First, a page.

When I return here to recover from surgery, I will have another chance to observe the wonders of nature.

I don’t want a third surgery. I don’t want my body to be further deformed. I don’t want to have a long procedure all alone in the middle of a pandemic. I don’t want new scars, pain, restriction, a chest so flat my sternum rises above skin over ribcage. I don’t want my children to again be triggered by suffering cancer-mom. I don’t want to be stuck recovering at home for weeks with uncomfortable drains beneath my arms while others protest the racism that plagues our nation.

I want to scream across the water, NOOOOO, and let my echo rage around me.

It’s early morning, sweetie sweetie sweetie. I exhale a screech through my nose. Inhale deeply and constrict my throat to feel the long, smooth ujjayi breath learned through yoga pranayama training. Ujjayi, meaning victorious breath, the sound of ocean waves rising and falling inside the body. My hands meet my heart. Frustration and aversion subside.

Painted turtles gather on the narrow wooden ramp my husband attached to our dock. Yesterday, sitting there with my grown children, I put my feet in the water and a young turtle swam over to rest his toes on mine. I honed in on the near weightlessness of this body supported by mine, the whispery scratch of claws before the spotted shell dipped then rose between my feet. The turtle looked up at me. I took off my sunglasses so we could see each other’s eyes. The yellow speckled head tilted. Do I trust you? Can you understand?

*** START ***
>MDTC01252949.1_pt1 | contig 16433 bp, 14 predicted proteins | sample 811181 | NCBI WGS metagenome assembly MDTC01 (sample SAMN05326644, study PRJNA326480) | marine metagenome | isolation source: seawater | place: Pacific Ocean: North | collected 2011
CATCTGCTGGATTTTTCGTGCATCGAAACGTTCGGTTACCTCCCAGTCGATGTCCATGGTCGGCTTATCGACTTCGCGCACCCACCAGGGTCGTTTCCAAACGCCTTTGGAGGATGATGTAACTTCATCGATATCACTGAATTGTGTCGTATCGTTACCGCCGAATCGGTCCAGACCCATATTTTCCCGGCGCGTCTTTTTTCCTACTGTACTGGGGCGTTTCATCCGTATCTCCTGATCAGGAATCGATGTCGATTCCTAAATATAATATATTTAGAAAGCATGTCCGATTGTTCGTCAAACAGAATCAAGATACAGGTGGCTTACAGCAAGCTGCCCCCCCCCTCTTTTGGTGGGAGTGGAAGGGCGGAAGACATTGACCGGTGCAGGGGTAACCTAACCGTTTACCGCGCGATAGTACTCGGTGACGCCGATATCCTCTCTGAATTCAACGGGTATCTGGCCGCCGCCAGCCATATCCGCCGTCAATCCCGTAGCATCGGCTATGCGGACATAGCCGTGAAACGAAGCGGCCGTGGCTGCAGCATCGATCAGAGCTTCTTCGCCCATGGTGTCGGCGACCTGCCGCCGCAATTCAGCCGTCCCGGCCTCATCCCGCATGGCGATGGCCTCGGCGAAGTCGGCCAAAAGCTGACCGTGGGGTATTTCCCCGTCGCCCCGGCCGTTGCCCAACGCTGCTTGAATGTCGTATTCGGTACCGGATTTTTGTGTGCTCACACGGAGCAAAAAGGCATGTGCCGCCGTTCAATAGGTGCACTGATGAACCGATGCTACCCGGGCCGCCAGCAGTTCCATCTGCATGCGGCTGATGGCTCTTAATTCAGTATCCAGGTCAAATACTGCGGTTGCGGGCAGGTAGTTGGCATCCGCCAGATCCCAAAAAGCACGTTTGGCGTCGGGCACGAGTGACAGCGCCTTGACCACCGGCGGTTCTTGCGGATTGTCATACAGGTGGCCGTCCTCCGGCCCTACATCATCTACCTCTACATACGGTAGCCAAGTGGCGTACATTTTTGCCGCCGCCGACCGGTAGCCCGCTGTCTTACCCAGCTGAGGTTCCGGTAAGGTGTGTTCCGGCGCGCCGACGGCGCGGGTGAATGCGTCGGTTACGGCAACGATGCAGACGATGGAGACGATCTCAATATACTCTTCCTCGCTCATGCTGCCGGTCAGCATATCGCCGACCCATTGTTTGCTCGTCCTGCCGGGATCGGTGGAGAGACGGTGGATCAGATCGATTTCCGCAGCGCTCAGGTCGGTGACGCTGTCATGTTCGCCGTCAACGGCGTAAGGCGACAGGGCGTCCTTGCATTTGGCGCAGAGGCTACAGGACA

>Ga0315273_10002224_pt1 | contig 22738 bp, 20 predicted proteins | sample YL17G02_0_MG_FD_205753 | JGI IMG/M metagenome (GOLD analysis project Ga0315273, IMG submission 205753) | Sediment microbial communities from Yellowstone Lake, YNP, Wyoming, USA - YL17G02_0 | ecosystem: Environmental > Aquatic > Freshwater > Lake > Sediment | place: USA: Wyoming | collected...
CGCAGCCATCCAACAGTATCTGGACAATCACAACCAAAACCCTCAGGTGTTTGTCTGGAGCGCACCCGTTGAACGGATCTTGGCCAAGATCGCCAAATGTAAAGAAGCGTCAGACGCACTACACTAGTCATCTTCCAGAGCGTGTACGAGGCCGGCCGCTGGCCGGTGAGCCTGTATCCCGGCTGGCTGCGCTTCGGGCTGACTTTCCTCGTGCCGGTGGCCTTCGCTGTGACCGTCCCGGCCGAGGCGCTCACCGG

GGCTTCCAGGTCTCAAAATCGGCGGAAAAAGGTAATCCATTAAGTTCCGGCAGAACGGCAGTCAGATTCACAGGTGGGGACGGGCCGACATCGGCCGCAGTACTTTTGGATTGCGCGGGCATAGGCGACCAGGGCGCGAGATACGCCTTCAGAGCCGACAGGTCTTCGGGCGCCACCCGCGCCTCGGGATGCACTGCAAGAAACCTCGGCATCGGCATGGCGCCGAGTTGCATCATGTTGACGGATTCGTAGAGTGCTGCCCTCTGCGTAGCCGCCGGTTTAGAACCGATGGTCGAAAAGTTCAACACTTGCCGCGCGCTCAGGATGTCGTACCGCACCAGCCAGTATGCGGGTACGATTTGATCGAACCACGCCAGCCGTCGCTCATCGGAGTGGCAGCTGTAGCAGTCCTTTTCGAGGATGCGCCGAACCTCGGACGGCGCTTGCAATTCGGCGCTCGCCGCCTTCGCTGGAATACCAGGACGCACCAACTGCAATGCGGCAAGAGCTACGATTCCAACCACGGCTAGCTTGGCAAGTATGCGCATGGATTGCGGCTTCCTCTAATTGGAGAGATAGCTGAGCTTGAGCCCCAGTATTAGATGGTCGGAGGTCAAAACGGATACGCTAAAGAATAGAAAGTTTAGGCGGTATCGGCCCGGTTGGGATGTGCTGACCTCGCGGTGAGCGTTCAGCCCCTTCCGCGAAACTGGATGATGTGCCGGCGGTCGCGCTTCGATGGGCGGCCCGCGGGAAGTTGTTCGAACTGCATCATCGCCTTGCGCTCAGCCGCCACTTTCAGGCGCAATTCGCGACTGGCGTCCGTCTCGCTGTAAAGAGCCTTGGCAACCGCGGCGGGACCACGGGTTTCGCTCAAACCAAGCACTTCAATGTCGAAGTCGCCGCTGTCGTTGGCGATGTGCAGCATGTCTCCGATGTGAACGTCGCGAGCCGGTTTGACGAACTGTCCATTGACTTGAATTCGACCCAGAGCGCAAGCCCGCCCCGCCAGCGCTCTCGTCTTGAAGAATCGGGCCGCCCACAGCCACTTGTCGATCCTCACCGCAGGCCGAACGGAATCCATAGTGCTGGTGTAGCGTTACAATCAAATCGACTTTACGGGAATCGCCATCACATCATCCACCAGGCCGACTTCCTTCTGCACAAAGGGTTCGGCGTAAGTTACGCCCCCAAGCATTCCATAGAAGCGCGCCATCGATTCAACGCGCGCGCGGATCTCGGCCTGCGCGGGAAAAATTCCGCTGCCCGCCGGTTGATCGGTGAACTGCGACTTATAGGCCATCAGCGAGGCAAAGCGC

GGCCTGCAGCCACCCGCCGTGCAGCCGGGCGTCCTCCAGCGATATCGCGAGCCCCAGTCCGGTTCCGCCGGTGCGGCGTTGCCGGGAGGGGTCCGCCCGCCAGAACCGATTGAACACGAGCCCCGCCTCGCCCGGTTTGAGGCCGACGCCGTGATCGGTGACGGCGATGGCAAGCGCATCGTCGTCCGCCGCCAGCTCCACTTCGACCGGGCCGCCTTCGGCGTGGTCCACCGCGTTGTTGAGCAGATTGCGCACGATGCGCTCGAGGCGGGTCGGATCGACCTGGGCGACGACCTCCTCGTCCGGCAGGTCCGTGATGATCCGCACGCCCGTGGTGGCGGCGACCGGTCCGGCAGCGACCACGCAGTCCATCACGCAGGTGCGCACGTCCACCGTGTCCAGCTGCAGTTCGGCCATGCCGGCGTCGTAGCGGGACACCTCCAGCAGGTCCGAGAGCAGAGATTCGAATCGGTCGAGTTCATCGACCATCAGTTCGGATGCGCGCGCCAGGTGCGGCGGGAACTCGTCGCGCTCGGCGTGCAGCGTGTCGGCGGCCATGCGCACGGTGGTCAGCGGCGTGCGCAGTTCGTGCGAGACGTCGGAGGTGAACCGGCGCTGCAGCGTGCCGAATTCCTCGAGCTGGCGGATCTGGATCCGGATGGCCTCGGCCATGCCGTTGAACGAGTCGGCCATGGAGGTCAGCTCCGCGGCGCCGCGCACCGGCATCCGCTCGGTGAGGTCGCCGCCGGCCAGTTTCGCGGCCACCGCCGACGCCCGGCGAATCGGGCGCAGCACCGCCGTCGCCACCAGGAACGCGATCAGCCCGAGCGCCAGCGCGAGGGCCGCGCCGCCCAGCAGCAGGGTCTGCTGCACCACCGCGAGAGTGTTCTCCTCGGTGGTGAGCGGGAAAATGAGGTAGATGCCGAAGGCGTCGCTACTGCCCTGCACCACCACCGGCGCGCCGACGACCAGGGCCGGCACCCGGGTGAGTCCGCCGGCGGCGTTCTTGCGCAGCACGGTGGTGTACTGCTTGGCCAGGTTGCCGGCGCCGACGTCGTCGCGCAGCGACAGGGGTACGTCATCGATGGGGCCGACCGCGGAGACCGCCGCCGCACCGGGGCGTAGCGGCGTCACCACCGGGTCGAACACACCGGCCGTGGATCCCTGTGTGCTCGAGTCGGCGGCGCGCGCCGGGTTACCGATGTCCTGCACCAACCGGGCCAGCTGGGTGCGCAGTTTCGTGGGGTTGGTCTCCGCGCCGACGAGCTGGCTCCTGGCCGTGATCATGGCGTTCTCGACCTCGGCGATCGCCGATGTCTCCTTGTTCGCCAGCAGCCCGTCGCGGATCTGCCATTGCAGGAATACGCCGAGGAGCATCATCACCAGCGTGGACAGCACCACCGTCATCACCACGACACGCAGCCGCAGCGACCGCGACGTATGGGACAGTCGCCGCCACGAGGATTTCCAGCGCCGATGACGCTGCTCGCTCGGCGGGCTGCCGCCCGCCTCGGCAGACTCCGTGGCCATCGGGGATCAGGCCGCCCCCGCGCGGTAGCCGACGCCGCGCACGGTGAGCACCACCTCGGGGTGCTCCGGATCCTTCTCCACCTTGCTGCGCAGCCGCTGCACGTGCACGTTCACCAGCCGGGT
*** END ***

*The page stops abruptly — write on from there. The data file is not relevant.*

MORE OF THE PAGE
The author's summer view in Concord, Mass. (Courtesy)
The author's summer view in Concord, Mass. (Courtesy)

Wouldn’t it be nice to simply be near this water, listen to birdsong, commune with turtles, observe the natural world around the pond where Henry David Thoreau once walked?

I consider people struggling to afford food and rent. I think of those who fought COVID-19, who died, who didn’t get to say goodbye to family members. I recall my mother dying of breast cancer at 56 in a Vermont hospital, grateful for the six years she had beside a blue lake with two of her grandchildren (after doctors told her she might have none). The deep water that had been her solace now marks her grave. She visits me through song lyrics or passages in books, with rainbows like the three that aligned over the lake after her memorial service. Had she been calling earlier to reassure me on this body of water -- sweetie sweetie sweetie?

Children splash and squeal in the distance. When I return here to recover from surgery, I will have another chance to observe the wonders of nature. I will breathe air that whispered past the magic out my window. I will feel the gentle touch of a turtle resting with me. There will be another moment to feel part of it all, however painful or rewarding, and yet another that rises then disappears like the rings left by all who reach the surface, leaving ripples to invite the beginning of a new story.

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Lara Wilson Cognoscenti contributor
Lara Wilson is a writer, teacher and curator of the Concord Festival of Authors.